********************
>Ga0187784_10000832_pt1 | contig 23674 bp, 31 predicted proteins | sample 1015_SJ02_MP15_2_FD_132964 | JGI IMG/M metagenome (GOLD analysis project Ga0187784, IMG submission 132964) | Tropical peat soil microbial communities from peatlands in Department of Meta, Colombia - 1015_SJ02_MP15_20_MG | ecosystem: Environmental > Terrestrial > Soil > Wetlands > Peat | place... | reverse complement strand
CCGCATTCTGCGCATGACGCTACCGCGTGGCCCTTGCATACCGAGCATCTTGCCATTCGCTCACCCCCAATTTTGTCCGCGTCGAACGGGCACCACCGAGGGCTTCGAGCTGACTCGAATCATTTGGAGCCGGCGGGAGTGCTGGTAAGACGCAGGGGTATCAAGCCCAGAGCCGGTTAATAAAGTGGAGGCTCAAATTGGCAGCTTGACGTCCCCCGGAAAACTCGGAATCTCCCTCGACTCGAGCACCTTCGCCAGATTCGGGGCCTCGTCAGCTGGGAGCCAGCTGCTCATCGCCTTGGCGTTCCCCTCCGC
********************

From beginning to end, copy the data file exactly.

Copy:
>Ga0187784_10000832_pt1 | contig 23674 bp, 31 predicted proteins | sample 1015_SJ02_MP15_2_FD_132964 | JGI IMG/M metagenome (GOLD analysis project Ga0187784, IMG submission 132964) | Tropical peat soil microbial communities from peatlands in Department of Meta, Colombia - 1015_SJ02_MP15_20_MG | ecosystem: Environmental > Terrestrial > Soil > Wetlands > Peat | place... | reverse complement strand
CCGCATTCTGCGCATGACGCTACCGCGTGGCCCTTGCATACCGAGCATCTTGCCATTCGCTCACCCCCAATTTTGTCCGCGTCGAACGGGCACCACCGAGGGCTTCGAGCTGACTCGAATCATTTGGAGCCGGCGGGAGTGCTGGTAAGACGCAGGGGTATCAAGCCCAGAGCCGGTTAATAAAGTGGAGGCTCAAATTGGCAGCTTGACGTCCCCCGGAAAACTCGGAATCTCCCTCGACTCGAGCACCTTCGCCAGATTCGGGGCCTCGTCAGCTGGGAGCCAGCTGCTCATCGCCTTGGCGTTCCCCTCCGC